SELECTING JOBS FOR METHOD STUDY
Cost is the usual basis for the selection of operations, sections or departments likely to benefit from method study. The following defects in an organization indicate where method study is likely to bring worthwhile savings:
1. Poor use of materials, labor or machine capacity, resulting in high scrap and reprocessing costs.
2. Bad layout or operation planning, resulting in unnecessary movement of materials.
3. Existence of bottlenecks. Work begins to pile up.
4. Inconsistencies in quality.
5. Highly fatiguing work.
6. Employeesâ€™ complaints about their work without logical reasons. Labor discontent.
7. Workload is unevenly distributed. Some workers are over-burdened, and get excessive over-time and some are under-loaded with a lot of spare time.
8. Areas of high accident rate.
9. Bad quality of work.
The question is whether a change is likely to achieve the following results sufficiently to make the cost of the study worth while:
1. Increase production and reduce cots.
2. Maintain it with less labor, materials or equipment.
3. Improve quality without additional labor or equipment.
4. Improve safety conditions.
5. Improve standards of cleanliness and house-keeping
6. Reduce scrap.
When all these matters have been weighed up in the light of the economic importance of a task and its expected life, the manager should be able to select the work to be investigated.
The manager should also list the objectives for the study in order of priority. (Danger of going too far and carrying the study to uneconomic limits must be avoided).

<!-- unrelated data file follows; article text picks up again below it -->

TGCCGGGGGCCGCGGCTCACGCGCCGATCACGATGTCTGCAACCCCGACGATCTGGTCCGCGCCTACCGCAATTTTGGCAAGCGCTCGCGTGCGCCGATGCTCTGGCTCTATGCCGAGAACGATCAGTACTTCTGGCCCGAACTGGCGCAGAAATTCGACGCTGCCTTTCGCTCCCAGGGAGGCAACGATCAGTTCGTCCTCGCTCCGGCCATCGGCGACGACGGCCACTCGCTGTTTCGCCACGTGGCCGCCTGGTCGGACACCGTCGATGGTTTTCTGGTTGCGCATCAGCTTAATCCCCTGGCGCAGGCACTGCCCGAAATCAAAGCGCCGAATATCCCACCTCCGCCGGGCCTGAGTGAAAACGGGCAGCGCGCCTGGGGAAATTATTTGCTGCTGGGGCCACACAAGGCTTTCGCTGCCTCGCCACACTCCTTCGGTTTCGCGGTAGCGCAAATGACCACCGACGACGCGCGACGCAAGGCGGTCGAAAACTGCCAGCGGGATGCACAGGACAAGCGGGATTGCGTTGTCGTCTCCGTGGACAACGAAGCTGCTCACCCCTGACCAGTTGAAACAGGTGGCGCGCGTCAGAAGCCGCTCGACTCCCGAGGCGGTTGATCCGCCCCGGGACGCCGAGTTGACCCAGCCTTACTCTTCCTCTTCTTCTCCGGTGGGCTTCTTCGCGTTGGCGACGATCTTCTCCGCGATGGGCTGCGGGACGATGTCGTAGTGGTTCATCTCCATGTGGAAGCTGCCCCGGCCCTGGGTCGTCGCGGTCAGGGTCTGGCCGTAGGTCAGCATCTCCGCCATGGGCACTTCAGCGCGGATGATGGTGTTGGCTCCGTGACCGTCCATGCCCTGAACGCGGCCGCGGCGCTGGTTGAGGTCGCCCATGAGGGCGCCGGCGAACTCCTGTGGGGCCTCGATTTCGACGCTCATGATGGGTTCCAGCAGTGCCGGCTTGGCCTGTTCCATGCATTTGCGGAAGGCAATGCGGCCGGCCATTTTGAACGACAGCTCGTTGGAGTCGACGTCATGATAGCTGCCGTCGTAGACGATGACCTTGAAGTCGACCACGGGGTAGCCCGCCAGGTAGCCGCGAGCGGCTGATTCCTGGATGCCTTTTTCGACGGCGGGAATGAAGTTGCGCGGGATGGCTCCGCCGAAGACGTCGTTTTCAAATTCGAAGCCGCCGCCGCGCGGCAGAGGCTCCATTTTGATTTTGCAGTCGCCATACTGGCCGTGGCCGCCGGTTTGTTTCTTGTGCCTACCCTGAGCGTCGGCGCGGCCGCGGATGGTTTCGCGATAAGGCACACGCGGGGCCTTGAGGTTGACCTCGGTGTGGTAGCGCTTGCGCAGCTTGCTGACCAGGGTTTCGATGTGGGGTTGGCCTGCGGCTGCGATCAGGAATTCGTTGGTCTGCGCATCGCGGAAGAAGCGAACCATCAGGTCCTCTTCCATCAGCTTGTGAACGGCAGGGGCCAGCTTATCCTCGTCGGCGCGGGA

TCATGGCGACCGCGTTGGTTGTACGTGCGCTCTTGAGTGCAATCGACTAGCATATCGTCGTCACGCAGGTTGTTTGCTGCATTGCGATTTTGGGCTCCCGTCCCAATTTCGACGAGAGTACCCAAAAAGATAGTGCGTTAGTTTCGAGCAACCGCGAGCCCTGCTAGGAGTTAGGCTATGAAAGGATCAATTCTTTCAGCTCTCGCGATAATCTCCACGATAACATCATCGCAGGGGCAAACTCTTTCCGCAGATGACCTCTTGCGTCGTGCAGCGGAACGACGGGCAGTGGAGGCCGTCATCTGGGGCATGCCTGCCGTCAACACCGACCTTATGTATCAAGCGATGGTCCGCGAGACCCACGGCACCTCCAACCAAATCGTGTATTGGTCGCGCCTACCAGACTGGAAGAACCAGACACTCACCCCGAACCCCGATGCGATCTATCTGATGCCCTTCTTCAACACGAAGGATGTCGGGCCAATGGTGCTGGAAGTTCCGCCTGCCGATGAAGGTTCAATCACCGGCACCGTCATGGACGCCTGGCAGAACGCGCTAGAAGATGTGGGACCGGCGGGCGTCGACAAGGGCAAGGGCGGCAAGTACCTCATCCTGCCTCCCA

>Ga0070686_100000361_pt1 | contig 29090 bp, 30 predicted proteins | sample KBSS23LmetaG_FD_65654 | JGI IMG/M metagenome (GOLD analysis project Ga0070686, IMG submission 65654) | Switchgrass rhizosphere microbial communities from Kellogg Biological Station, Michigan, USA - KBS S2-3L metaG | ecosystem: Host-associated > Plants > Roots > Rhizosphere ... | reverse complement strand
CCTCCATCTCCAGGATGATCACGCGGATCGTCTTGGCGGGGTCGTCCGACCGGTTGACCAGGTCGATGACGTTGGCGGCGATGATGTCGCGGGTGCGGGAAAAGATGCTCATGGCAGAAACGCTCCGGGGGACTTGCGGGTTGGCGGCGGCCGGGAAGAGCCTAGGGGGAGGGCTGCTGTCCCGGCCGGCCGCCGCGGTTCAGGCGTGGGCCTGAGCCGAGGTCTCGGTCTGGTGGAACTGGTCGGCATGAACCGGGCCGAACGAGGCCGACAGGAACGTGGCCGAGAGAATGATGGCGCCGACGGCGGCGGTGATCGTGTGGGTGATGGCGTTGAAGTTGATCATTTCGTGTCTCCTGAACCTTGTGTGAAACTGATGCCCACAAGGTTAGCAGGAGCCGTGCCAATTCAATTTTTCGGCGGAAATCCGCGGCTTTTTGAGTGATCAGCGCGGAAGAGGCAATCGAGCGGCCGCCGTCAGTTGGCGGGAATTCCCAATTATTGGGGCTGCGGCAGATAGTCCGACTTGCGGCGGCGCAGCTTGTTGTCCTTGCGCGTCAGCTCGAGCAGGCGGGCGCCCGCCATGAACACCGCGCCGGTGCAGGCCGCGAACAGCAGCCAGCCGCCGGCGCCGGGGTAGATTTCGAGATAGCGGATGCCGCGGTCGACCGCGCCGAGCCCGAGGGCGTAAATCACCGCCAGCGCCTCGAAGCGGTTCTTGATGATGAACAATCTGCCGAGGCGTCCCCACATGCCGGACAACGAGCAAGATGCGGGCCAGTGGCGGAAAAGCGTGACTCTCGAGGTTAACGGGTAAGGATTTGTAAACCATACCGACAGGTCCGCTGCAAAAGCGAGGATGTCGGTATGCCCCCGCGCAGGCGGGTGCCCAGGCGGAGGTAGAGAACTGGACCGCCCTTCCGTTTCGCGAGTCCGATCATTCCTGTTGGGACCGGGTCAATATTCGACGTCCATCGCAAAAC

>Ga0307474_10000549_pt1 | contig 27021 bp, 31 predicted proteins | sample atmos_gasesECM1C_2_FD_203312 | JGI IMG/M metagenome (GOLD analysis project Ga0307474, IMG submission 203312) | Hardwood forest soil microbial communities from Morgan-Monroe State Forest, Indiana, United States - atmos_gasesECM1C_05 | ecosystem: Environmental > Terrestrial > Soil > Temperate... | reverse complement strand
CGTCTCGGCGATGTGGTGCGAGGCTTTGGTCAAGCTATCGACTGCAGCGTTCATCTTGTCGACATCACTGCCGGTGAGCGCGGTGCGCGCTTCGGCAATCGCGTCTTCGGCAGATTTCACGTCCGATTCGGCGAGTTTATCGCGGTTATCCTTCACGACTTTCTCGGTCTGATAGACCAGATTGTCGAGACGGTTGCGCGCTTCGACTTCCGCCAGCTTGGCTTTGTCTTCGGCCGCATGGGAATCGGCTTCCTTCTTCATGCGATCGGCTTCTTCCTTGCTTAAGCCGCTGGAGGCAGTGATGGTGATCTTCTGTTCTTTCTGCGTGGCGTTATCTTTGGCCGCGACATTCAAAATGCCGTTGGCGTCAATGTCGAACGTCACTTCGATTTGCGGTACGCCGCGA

Both in selecting objectives on the larger scale e.g. a whole company or plant and in choosing the economically appropriate methods, mathematical techniques like â€œOperational researchâ€? are used hand in hand with method study.
Once a job is selected for method study, we have to make an official record of:
(i) The name of the job to be investigated.
(ii) Objectives of this investigation.
(iii) Accountability for this investigation.
(iv) Resources available for this investigation.
(v) Person authorizing the investigation.
Having selected the job and getting it approved for method study, we should communicate this to all concerned outlining the logic behind the study. Method Study becomes successful if everyone involved extends to it the necessary co-operation.
The need for Records
In order that the activities selected for investigations may be visualized in the entirely, with a view to improving them by subsequent critical analysis, it is essential to have means of placing on record all the necessary facts of the existing method.
A record is also essential if a before-and-after comparison is to be made to assess the effectiveness of the investigation and the subsequent installation of the new method.
It is tedious and costly to jot down every small detail about a particular job. It is, therefore, convenient to use charts and phonographic or electronic methods of recording.